Book Review: Musicophilia: Tales of Music and the Brain

Musicophilia: Tales of Music and the Brain

By Oliver Sacks

HSL Medical Humanities/3rd Floor, ML 3830 S122 2007

Enjoying music is often a daily activity for the vast majority of the world’s population.  Many of us are just one click away from our favorite pop song or classical piano concerto, whether it’s on the car radio, mp3 player, or computer.  Music constantly surrounds us and can express the entire range of human emotions.  In his book Musicophilia: Tales of Music and the Brian, Oliver Sacks examines the fascinating positive and negative effects of music on the brain.

Sacks, a professor of neurology and psychiatry at Columbia University Medical Center, describes many different cases throughout the book.  The reader will meet people who, after suffering from severe concussions or other brain injuries, become consumed by music and can now compose symphonies, without any previous musical training.  Others who wake up one morning and cannot turn off the music that is continuously playing in their mind.  Many of us have experienced brainworms, but for some, the songs never stop, day or night.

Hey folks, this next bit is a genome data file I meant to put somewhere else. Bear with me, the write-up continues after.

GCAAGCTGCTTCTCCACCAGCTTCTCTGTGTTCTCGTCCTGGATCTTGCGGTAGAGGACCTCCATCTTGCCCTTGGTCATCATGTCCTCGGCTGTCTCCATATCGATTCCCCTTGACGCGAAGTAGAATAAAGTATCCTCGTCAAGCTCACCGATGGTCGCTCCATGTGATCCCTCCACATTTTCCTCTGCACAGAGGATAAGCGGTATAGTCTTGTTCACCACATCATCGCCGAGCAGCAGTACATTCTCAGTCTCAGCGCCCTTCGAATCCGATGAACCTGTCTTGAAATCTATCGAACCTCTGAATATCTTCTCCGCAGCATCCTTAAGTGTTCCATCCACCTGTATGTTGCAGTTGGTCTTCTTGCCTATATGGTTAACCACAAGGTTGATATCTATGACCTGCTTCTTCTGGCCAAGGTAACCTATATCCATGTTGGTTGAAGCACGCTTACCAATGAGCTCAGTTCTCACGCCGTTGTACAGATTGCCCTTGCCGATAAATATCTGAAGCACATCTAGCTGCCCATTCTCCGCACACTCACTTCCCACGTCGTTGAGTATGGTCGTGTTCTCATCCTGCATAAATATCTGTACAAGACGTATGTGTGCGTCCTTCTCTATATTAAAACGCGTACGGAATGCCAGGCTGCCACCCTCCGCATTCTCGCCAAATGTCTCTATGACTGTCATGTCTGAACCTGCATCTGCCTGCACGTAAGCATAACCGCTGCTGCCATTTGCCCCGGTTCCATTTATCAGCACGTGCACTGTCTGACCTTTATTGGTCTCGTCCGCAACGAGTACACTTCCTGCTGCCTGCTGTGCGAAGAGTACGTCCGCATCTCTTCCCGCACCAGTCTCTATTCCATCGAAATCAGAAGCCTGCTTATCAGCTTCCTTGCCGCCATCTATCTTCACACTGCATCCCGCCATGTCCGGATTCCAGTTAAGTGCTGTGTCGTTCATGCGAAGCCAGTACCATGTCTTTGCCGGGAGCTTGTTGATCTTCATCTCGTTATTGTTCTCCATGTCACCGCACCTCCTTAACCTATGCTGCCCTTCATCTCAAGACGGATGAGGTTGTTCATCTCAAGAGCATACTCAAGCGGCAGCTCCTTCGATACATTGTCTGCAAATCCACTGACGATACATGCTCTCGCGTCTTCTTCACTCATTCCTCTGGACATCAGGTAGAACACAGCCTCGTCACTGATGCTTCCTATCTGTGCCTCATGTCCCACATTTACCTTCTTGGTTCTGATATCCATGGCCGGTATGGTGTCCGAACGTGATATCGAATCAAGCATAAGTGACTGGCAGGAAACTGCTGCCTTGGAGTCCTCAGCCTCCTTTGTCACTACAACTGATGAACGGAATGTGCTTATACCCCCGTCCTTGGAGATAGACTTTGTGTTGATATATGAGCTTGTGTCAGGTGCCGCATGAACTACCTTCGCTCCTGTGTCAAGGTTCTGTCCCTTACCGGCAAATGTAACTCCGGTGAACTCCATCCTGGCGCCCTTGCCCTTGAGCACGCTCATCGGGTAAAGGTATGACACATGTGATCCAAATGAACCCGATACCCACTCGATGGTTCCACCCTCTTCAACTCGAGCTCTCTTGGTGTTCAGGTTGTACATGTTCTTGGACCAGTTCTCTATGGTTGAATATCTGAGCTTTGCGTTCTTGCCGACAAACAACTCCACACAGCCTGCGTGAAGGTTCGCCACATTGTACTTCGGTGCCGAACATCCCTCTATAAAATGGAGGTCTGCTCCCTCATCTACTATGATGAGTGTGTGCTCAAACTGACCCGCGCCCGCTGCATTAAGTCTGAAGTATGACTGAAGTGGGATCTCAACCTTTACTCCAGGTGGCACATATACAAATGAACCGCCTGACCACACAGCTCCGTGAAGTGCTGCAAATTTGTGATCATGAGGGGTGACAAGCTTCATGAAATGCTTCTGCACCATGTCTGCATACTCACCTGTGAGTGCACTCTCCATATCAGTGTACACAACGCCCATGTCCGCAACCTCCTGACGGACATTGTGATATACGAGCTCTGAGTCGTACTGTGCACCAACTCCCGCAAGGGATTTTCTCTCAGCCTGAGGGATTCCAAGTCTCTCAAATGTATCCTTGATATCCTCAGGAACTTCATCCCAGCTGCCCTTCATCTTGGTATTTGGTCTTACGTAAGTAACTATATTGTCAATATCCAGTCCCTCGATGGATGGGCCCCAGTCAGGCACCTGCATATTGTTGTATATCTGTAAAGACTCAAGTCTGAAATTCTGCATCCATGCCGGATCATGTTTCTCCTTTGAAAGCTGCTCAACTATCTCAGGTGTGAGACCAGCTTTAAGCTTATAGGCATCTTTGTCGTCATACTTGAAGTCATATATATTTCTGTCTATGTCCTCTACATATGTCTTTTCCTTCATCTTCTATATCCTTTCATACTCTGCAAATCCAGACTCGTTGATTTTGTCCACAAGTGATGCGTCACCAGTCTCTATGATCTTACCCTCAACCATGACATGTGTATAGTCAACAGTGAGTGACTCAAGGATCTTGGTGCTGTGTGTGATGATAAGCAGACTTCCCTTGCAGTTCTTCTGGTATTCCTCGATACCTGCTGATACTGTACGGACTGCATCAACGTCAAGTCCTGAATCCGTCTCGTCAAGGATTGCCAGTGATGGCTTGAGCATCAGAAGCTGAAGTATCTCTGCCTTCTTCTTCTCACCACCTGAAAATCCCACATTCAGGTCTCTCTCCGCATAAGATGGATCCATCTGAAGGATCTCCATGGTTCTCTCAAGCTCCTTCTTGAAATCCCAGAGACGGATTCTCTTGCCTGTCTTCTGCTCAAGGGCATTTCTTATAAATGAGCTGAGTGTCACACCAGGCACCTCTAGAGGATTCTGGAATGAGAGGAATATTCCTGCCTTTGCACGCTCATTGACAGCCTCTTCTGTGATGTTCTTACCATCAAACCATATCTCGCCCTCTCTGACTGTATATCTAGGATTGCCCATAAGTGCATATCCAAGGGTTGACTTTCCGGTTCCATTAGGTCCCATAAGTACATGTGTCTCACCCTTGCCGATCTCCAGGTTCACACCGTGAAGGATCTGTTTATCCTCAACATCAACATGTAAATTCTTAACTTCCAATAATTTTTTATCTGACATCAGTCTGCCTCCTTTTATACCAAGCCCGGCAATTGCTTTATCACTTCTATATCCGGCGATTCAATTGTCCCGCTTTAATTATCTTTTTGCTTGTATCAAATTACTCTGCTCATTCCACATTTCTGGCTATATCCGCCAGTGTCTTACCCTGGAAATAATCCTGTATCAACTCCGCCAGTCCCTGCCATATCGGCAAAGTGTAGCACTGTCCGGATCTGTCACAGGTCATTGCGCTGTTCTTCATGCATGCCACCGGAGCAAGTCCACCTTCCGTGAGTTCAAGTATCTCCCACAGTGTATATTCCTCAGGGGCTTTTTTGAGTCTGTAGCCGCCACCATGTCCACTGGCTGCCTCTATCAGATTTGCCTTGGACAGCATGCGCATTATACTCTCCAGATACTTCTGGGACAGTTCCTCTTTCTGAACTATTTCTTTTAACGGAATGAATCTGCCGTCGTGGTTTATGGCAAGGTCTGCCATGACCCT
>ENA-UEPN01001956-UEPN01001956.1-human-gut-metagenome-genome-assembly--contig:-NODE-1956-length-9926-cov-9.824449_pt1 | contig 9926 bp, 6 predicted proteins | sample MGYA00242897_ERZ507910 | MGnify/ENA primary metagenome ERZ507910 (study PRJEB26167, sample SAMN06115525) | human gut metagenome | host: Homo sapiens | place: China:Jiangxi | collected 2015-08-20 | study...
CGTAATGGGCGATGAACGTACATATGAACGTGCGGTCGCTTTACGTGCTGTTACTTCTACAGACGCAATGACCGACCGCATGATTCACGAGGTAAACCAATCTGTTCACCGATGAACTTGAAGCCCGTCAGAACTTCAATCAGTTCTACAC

From synesthesia, the mixing of senses, to the profound effect music therapy can have on patients diagnosed with Alzheimer’s, Tourette’s syndrome, and Parkinson’s, Sacks explores such a range of remarkable cases of music and the brain that one cannot help but appreciate the amazing role music plays in our lives.  The reader will never listen to music the same way again.

[Brittany Heer, Library Technician II]

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